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The New York City Drinking Skeptically Meetup Message Board › "Saving Africa's Witch Children," Wednesday, May 26, at 8 PM, on HBO2

"Saving Africa's Witch Children," Wednesday, May 26, at 8 PM, on HBO2

Diane
DianeVera
New York, NY
Post #: 472
Learn about the efforts of African humanists and skeptics to oppose witch hunts, and to provide care for the victims. Thousands of children have been abandoned or worse -- often tortured, maimed, or killed -- on suspicion of being witches.

This week Wednesday, May 26, at 8 PM, the British documentary Saving Africa's Witch Children will be shown on HBO2.

Note that the African witch hunts are NOT purely a resurgence of indigenous African beliefs, but are also influenced by today's most rapidly-growing (worldwide) form of Christianity, the independent charismatic churches. Worse yet, there are close ties between African witch hunters and the American religious right wing. For example, Sarah Palin was "anointed" by Thomas Muthee, an African witch hunter. And their are churches here in the U.S.A. with a similar witch hunt mentality. For example, the well-known now-disgraced former megachurch pastor Ted Haggard used to brag about having driven "witches" out of town.

For more information, see:

About Sarah Palin and Ted Haggard, see:

Elaine
user 2552379
New York, NY
Post #: 323
This person's posts are trying to sound more mainstream, but a few years ago they were openly asking our support for Satanists. We got messages, which we wisely ignored, asking us to join their fight for freedom of religion. Opposing some of the same things opposed by skeptics, atheists, agnostics, etc. does not make them allies of ours.
Diane
DianeVera
New York, NY
Post #: 481
My post above was not an invitation to you to become "allies" with anyone except, perhaps, your fellow skeptics in Africa in their fight against what, from your own point of view as a skeptic, is surely one of the world's most harmful superstitions, is it not? Are you going to ignore them merely because, for whatever reason, you happen to dislike the person who happens to have brought their existence to your attention? Why is the question of who I am, or the question of how "mainstream" I do or do not sound, more important to you than the connections between some African witch hunters and some major movers and shakers here in the U.S.A.? It seems to me that the latter issue would be pretty central to the concerns of skeptics. If not, why not?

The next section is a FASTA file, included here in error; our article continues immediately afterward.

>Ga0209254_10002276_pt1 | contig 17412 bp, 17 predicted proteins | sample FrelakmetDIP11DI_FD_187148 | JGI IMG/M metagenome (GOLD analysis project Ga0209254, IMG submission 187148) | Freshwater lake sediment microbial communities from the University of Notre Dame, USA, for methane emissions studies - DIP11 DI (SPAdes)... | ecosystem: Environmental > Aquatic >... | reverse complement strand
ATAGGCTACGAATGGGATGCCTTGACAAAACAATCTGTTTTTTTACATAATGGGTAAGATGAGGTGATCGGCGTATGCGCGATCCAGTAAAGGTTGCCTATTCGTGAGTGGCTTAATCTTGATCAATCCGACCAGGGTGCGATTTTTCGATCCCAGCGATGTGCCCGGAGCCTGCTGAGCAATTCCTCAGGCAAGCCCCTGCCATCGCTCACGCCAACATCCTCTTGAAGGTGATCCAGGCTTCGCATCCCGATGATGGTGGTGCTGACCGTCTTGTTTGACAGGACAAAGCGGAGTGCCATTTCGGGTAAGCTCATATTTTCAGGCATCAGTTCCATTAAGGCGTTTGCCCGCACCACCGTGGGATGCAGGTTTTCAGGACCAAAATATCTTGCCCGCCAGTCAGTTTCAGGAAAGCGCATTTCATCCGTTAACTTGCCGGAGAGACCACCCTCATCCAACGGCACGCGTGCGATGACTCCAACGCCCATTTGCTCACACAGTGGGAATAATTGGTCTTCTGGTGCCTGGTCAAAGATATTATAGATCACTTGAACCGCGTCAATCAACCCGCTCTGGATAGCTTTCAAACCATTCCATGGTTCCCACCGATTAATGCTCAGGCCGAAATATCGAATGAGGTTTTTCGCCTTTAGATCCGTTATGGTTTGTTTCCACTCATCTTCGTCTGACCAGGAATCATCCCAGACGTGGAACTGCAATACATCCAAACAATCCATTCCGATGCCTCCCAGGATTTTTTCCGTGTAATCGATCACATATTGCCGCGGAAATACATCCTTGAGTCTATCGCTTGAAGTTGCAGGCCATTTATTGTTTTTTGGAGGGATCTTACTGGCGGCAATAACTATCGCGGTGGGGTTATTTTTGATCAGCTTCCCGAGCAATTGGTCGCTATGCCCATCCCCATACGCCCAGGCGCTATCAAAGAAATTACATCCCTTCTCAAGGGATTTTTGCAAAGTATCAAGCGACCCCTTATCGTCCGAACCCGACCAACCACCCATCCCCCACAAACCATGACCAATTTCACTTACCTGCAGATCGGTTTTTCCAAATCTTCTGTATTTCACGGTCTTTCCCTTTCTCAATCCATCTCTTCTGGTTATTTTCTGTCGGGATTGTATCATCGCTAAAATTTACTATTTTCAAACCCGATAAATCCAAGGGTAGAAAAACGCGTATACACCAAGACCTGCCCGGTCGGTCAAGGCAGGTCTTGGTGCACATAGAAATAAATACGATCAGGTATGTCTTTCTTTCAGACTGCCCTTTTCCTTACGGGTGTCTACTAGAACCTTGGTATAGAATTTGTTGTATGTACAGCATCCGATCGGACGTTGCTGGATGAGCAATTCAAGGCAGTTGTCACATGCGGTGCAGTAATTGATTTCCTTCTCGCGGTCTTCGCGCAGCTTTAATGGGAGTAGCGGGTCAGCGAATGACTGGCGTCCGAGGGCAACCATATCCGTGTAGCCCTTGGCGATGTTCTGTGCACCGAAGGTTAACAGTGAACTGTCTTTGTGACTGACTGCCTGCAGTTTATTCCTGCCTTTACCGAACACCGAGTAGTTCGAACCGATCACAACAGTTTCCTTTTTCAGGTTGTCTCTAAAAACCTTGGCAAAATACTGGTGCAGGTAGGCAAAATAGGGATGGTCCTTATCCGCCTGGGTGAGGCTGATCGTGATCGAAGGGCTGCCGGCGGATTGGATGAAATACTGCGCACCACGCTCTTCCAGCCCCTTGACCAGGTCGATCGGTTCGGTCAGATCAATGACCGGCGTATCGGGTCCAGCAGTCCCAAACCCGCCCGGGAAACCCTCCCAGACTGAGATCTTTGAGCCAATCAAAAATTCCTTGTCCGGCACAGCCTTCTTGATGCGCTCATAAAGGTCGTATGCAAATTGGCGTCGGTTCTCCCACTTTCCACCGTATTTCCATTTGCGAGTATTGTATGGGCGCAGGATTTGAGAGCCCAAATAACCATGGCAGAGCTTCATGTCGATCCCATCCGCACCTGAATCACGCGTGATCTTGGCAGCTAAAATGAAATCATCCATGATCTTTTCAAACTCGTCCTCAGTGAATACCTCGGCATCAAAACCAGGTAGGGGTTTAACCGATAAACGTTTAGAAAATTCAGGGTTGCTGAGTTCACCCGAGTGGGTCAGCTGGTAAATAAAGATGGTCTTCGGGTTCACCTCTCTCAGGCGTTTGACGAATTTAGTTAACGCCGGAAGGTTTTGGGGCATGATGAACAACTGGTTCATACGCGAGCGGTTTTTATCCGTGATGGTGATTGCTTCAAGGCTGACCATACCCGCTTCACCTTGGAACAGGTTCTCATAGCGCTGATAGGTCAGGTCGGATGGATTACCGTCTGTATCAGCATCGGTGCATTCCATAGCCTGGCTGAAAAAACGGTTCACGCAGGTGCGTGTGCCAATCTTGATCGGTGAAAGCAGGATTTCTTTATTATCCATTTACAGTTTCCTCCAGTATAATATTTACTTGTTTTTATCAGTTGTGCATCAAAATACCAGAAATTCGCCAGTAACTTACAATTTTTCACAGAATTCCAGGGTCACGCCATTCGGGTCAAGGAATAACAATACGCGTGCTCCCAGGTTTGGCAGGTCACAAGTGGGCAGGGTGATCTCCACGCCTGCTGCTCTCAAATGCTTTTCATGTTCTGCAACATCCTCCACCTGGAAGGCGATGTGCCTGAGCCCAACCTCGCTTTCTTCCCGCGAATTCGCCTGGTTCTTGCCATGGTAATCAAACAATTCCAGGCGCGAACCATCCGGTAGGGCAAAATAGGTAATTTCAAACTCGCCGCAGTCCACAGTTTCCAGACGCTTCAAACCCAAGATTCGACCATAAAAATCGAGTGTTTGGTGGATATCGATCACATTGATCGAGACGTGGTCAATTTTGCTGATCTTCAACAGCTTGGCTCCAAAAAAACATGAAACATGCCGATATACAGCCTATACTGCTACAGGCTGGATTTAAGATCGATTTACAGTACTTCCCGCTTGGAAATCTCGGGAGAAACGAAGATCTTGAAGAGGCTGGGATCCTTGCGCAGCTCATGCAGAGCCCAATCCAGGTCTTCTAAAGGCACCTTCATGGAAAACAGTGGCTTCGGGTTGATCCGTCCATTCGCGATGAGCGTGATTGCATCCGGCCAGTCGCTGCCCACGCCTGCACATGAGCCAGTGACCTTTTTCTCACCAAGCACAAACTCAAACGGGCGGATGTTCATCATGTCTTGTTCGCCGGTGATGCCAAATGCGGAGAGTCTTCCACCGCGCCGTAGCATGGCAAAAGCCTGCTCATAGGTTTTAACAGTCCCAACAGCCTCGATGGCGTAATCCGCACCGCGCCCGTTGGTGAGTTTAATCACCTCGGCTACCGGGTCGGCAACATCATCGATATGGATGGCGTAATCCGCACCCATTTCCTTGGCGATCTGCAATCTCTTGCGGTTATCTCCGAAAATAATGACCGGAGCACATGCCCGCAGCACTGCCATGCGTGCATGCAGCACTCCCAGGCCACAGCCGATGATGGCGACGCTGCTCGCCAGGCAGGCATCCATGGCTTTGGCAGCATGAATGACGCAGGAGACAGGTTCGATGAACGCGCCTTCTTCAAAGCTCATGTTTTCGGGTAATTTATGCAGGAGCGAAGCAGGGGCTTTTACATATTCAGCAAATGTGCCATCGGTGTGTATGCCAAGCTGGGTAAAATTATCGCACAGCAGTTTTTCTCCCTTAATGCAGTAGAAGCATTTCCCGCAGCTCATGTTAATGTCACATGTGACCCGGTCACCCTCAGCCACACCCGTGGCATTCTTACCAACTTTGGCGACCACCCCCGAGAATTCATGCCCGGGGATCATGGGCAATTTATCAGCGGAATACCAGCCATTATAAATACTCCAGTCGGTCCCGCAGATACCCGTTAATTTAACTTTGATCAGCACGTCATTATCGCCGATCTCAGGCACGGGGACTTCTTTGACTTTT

Are you actually against the civil rights of people of nonmainstream religions? I don't recall sending, to the skeptics groups, an email about "support for Satanists," specifically, although the civil rights of religious minorities, including Satanists, is indeed one of the concerns of New Yorkers Against Religion-Based Bigotry, and we also take a stand against Satanic panics, which have harmed many other people besides just Satanists.

By the way, back in the early 1990's, major humanist and skeptical periodicals such as the Skeptical Inquirer and The Humanist did publish articles against Satanic panics. And Prometheus Books, founded by Paul Kurtz, published some books against Satanic panics. Would you argue that they should not have touched that issue, even though it involved pseudo-sciences (e.g. "recovered memory" therapy and the practice, by some social workers, of asking repeated leading questions of young children) that had the effect of putting hundreds of probably-innocent people in jail?